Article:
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Sysman
13th September 2007, 18:30
WHat I predicted here (http://forums.contractoruk.com/general/20608-sell-sell-sell-3.html#29) seems to be starting.

The banks' debts are your problem (http://www.telegraph.co.uk/opinion/main.jhtml?xml=/opinion/2007/09/13/do1304.xml)

"Last week, an old friend who runs one of the few manufacturing businesses in north London told me about an unpleasant ultimatum from his bank.

He has about £500,000 of customers' credit-card orders outstanding at any one time. Now he has been told that he must pay £500,000 into an account where the credit-card company can see it, or write a personal guarantee for £500,000, or stop taking payment by credit card.

As nine in 10 of his customers pay by credit card - and might shop elsewhere if asked for cash - my friend is now considering laying off staff."

NoddY
13th September 2007, 18:33
Which leads to unemployment. And so it goes on.

King Cnvt
13th September 2007, 19:30
But house prices will still go up.

Dean
13th September 2007, 20:06
"Last week, an old friend who runs one of the few manufacturing businesses in north London told me about an unpleasant ultimatum from his bank.

He has about £500,000 of customers' credit-card orders outstanding at any one time. Now he has been told that he must pay £500,000 into an account where the credit-card company can see it, or write a personal guarantee for £500,000, or stop taking payment by credit card.

As nine in 10 of his customers pay by credit card - and might shop elsewhere if asked for cash - my friend is now considering laying off staff."

Of course, this is a friend of the journalist so the journalist has, no doubt, fully investigated the reasons for the bank taking this step, such as incidences of credit card fraud, cashflow problems or lack of collateral, etc. before writing up the story.

FWIW, I think you're right in the other posting you've referenced but stories such as this Telegraph piece are not worth very much without further information. I read a piece in the Grauniad about how the banks were artificially keeping the mortgage market afloat in order to prevent a recession and that house prices would tumble in about 6 months when they couldn't prevent it any longer - and that was about 5 years ago now.

chubba
13th September 2007, 20:56
The best thing is that all this leads to uncertainty and will stop people buying houses in the hope that prices will drop or those close to the line will not be able to get a mortgage. BTL'ers who are close to the line may go under or put houses on the market, likewise those who took on low fixed rate mortgages and have now got into difficulty with the rate rises. Was it something like 400,000 odd fixed rate loans to hit base rate before the end of the year? I can kind of see the pack of cards wobbling, not sure if will tip yet but have been saying houses can't keep going up like this for 5 years or so! Have sold here and going into rented, not due to markets looking wobbly, just can't get a house where we want, so a crash now would be really nice...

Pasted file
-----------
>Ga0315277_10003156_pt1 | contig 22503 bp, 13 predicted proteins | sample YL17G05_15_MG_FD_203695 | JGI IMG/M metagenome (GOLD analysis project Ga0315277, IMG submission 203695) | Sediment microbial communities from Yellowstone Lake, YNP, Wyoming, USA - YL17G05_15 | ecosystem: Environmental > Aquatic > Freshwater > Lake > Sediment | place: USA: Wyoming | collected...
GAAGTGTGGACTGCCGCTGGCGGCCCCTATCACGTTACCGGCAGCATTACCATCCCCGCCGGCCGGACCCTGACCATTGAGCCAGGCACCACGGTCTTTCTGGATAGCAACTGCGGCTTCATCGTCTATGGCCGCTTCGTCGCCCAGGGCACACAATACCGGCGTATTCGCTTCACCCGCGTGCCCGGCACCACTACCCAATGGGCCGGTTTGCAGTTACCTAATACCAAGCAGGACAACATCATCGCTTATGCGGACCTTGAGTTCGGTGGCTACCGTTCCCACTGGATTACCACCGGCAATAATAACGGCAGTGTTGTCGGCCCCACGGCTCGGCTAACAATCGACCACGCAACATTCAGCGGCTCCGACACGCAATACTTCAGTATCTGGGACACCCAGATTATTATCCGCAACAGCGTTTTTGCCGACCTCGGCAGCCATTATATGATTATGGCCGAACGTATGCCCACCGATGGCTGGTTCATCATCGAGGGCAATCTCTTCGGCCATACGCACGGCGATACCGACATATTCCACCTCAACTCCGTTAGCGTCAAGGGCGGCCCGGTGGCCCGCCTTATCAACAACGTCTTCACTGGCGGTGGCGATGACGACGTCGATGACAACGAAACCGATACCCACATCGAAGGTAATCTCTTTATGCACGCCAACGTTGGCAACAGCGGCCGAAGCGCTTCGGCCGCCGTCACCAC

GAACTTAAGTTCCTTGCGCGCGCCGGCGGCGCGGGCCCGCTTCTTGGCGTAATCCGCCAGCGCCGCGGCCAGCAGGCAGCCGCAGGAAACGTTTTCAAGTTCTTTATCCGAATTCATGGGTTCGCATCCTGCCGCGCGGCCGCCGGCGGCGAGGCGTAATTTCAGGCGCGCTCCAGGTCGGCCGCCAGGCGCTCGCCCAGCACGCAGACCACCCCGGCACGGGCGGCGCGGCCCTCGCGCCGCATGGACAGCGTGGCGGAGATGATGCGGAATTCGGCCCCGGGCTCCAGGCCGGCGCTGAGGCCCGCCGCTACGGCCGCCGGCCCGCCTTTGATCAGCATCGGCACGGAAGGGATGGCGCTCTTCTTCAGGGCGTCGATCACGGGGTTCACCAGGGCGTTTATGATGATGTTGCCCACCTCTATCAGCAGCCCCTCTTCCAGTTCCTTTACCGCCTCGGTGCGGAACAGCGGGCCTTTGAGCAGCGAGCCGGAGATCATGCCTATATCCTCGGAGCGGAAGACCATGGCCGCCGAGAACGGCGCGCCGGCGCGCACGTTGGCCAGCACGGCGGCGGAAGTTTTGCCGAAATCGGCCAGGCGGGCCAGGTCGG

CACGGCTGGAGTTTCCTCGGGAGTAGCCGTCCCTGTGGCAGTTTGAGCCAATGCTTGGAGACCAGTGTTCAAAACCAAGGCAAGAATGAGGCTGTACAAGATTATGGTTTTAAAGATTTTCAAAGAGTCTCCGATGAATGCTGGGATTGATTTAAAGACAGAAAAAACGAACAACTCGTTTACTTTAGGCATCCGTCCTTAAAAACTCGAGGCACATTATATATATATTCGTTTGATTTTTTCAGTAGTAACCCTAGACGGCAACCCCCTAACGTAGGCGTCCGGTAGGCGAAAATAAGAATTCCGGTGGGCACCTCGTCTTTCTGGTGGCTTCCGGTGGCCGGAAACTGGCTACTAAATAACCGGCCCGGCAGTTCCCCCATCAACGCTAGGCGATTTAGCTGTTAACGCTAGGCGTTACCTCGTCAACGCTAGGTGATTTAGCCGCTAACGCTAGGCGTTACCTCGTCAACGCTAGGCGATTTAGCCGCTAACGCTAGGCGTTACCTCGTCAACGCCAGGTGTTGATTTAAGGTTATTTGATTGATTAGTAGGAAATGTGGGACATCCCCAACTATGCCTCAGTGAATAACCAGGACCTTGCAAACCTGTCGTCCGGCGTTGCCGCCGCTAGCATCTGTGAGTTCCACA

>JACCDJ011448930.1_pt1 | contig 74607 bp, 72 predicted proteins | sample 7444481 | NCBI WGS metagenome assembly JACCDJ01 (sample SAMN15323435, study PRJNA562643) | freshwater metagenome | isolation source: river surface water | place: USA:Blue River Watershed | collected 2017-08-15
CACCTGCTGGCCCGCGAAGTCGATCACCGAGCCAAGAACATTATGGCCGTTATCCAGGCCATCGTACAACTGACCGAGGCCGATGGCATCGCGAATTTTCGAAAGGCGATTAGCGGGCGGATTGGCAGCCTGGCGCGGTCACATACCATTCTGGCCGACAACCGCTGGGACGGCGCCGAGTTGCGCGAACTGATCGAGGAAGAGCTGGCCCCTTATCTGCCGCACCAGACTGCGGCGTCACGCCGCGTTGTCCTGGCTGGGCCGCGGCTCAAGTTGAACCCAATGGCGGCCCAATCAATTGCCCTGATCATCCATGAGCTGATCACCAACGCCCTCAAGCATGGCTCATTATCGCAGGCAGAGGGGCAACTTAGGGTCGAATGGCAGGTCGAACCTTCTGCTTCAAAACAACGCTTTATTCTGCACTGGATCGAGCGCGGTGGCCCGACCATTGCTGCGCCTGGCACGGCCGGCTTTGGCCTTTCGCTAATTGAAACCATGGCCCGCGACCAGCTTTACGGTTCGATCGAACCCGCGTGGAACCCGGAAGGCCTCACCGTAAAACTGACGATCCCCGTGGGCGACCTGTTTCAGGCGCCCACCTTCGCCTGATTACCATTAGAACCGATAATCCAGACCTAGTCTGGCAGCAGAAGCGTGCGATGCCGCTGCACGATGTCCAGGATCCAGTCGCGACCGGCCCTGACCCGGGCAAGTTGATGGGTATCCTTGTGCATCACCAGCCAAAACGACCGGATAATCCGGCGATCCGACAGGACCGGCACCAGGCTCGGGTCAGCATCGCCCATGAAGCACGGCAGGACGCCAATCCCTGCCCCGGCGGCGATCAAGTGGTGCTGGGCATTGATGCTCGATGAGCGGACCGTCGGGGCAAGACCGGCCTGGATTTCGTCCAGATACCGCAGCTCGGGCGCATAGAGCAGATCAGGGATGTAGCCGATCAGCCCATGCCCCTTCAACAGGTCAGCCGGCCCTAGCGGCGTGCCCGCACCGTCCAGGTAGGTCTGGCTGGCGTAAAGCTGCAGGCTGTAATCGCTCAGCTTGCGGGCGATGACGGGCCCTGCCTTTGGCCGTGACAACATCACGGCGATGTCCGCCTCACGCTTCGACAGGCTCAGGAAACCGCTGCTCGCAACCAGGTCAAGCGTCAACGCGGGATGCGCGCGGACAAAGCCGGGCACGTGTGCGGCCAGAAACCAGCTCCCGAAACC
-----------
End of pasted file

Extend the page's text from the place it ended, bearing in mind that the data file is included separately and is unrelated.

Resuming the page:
Just seen Northern Rock has asked BOE for assistance too, this could knock shares tomorrow.

Sysman
14th September 2007, 07:43
Of course, this is a friend of the journalist so the journalist has, no doubt, fully investigated the reasons for the bank taking this step, such as incidences of credit card fraud, cashflow problems or lack of collateral, etc. before writing up the story.
You have a valid point, but I remember so many similar stories the last time around, that it rings true to me.

Very few of those stories got as far as the press. You had to be working in the small business community and keeping your ears and eyes open to learn what was really happening.

Sysman
14th September 2007, 22:33
Bump

Northern Rock customers withdraw £1bn (http://www.telegraph.co.uk/money/main.jhtml?xml=/money/2007/09/15/cnrock115.xml)

Oh sugar...

Gonzo
15th September 2007, 12:37
You have a valid point, but I remember so many similar stories the last time around, that it rings true to me.

Very few of those stories got as far as the press. You had to be working in the small business community and keeping your ears and eyes open to learn what was really happening.Indeed. In 1994 I was working for a small software company (basically it was a one person operation and I was helping out as a junior programmer). The bloke running it had a £30,000 overdraft facility (secured against his house) and was using nearly £20,000 of that. Then one day his bank wrote to him and told him that they were reducing his overdraft facility to £20,000. He knew better than to try and run the business with no working capital so he packed up and went back to contracting.

So I was out of work, although I might argue that I was spared a career as a code monkey:D

These are the stories that don't make the press but ripple throughout the small business community which ultimately props us all up even if we are working for the big boys.